A couple days ago I was eavesdropping on the weekly YALitChat on Twitter. It's too bad I was too busy to pick up more than just the comments from people I already follow, since the topic was how teachers influence what teens read. Some statements about required reading lists, curriculum, etc. caught my attention.
I thought back to my own experiences as a student. Honestly, I don't remember most of what I was required to read back then. I remember reading some Shakespeare (Romeo and Juliet and The Merchant of Venice) and A Tale of Two Cities in ninth grade. My teacher that year was smart enough to discuss the themes in a modern context so the books weren't just old and dusty to us. (There was a particularly heated discussion when he insisted that arranged marriages were the only intelligent way to do things.)
The rest of high school, though? I remember packets of short stories, but I don't remember titles, authors, or the stories themselves. There were probably worksheets involved.
You know what else I don't remember? The popular books for teens at the time. I don't think I read them ... too stuck in sci-fi land back then. Can anyone help me out? What was hot in YA back in the mid- to late-90s? Was there YA as such? I never considered myself a "normal" teenager, so I have no idea what was considered "normal" to read.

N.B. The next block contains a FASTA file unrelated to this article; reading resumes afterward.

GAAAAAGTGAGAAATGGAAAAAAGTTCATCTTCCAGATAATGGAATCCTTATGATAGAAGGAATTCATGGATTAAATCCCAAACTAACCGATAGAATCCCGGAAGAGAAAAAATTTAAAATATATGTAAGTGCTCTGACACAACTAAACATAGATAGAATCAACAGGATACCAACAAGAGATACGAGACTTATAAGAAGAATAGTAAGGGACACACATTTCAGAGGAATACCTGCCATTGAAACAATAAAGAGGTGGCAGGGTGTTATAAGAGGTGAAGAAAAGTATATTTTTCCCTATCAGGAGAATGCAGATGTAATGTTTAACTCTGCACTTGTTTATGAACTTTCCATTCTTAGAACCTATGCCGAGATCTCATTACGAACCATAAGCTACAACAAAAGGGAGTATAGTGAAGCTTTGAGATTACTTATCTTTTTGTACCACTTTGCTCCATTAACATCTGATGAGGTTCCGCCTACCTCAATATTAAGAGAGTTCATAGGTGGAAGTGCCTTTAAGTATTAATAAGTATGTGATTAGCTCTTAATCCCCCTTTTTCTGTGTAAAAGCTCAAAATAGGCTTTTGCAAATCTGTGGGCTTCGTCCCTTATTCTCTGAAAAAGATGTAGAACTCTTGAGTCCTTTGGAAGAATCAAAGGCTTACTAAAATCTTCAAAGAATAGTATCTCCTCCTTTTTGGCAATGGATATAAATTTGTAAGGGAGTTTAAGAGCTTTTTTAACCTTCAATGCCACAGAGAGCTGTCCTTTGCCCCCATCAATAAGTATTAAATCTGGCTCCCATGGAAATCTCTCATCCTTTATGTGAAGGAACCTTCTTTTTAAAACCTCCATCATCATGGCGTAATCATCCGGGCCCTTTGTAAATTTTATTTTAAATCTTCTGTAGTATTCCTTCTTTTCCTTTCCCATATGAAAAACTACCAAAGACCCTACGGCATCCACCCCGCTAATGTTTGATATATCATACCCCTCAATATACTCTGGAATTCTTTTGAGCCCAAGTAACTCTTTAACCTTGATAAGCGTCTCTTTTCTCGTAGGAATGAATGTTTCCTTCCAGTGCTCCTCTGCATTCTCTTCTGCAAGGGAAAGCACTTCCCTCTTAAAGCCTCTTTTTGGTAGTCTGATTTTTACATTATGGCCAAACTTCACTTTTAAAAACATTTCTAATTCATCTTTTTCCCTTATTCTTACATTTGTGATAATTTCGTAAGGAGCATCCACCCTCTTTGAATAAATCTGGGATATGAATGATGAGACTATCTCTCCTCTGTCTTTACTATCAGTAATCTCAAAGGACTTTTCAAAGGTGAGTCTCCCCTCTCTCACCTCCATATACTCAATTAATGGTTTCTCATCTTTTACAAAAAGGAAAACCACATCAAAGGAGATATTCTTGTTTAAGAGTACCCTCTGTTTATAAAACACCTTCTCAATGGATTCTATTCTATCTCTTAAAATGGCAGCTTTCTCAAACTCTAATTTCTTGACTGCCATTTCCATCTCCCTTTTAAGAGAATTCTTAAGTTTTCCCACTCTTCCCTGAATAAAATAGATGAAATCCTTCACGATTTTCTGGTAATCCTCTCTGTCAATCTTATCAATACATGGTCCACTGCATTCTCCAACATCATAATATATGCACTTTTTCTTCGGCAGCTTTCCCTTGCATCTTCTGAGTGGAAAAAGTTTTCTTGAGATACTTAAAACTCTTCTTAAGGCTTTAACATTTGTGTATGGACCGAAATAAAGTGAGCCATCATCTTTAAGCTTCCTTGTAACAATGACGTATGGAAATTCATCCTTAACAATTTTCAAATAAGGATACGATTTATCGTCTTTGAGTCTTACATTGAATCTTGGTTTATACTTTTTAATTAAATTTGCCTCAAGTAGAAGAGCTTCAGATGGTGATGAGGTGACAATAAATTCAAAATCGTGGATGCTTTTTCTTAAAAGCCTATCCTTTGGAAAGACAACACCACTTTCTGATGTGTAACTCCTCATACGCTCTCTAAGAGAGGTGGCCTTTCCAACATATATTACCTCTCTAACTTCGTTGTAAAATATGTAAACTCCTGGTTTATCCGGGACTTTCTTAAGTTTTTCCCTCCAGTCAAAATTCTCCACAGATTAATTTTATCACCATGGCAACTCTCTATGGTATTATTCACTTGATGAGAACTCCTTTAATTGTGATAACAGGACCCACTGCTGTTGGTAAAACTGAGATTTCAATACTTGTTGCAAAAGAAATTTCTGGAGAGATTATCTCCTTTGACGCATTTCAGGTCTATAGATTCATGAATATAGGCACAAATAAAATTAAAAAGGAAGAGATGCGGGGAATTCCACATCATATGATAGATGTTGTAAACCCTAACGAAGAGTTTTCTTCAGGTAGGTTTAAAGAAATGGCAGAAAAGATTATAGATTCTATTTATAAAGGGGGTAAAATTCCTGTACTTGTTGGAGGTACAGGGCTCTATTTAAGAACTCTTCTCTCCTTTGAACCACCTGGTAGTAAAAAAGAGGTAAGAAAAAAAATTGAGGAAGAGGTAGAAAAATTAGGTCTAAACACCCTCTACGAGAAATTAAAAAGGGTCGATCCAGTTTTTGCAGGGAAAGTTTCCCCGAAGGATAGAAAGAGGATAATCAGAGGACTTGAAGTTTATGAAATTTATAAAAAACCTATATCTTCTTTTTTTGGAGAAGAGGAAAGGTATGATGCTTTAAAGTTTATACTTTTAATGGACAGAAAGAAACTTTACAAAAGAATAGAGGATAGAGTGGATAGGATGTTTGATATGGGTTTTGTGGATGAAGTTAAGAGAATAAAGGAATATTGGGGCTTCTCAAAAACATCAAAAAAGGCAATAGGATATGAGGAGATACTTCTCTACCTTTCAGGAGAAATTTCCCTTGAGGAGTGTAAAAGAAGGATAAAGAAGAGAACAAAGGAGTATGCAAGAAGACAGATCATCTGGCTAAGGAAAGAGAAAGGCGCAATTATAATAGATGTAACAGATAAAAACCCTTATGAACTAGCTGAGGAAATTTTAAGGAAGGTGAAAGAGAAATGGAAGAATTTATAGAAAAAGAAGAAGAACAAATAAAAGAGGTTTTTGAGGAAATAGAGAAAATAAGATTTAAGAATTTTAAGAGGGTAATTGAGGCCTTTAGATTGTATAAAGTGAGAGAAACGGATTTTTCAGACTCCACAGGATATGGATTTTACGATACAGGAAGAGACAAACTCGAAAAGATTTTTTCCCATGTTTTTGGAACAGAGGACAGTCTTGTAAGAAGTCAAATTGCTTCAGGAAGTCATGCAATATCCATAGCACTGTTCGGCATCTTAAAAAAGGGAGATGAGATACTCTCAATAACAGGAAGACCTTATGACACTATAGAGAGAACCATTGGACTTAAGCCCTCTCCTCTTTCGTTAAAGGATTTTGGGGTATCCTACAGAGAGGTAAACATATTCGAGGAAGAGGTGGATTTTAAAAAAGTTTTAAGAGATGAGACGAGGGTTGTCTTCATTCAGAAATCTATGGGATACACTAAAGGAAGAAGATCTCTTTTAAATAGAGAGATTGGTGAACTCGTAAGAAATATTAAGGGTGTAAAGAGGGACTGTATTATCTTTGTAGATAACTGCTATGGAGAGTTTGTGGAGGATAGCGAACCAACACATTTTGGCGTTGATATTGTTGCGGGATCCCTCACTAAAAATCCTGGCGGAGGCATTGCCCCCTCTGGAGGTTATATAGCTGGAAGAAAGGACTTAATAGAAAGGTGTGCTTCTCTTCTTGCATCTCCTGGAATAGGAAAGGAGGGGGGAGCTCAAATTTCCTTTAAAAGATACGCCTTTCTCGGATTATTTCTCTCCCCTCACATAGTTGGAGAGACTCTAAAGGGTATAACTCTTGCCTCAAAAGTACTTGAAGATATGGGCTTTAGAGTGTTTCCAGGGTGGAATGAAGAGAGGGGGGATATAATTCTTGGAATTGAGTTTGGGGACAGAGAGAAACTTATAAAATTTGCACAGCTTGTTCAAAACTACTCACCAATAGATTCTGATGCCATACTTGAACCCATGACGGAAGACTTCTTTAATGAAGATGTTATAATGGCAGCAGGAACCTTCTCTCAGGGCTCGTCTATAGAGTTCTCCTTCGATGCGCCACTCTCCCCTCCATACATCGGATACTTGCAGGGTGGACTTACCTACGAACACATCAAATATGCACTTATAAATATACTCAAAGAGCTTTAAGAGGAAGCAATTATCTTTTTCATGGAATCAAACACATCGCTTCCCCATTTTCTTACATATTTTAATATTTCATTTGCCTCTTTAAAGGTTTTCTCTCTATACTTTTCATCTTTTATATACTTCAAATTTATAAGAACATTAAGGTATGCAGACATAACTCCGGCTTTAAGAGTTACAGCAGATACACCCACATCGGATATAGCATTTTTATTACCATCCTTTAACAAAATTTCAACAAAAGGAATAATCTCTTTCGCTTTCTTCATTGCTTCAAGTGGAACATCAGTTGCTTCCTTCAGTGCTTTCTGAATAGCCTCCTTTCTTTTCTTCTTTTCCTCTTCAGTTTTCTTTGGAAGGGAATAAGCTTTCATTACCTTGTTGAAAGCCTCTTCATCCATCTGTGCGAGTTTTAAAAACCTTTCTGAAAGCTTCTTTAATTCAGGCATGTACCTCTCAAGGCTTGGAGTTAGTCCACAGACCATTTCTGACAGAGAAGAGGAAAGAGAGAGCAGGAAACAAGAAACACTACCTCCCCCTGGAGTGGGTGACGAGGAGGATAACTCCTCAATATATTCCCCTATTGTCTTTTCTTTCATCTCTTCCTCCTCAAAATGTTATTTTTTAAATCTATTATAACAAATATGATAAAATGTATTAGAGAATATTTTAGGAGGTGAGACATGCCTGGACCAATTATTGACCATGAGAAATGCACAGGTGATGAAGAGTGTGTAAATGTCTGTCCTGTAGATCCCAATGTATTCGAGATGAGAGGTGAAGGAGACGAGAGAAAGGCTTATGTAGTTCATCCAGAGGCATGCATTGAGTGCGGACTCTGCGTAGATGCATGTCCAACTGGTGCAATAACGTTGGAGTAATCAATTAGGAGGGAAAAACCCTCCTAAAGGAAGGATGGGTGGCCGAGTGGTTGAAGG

Is it the same story now? Nothing but classics, no current works? From the transcript of the chat, it seems to vary widely. I can only talk about what I know firsthand, at my current school.
We're lucky for a few reasons. Our classes are tiny (I think eight students is the biggest), so if teachers want to order copies of a current book, it's not a financial hardship. This year we started giving students two Language Arts classes - one for reading and one for writing. This means a lot more time for covering more novels. I know one of my colleagues tends to alternate - a book from the curriculum list, then one the students choose.
How do I influence my students' reading, especially as a math teacher? We have twenty minutes of required silent reading time after lunch every day. For that, I'm in the "I don't care what they read as long as they read something" camp, particularly because I have struggling readers that period. I happily help one girl understand the articles in fashion magazines and explain new words to a boy who reads online graphic novels.
Other than that, I keep a shelf of loaner YA books (which no one seems to expect from the MATH teacher). They see me reading them, and it's fun to discuss what they did and didn't like after they finish each book. The kids like series, so I've got Uglies, Hunger Games, Darkest Powers, and Mortal Instruments sitting up there.
And of course, students keep telling me to get mine published and add it to the collection.
I'm working on it. :-)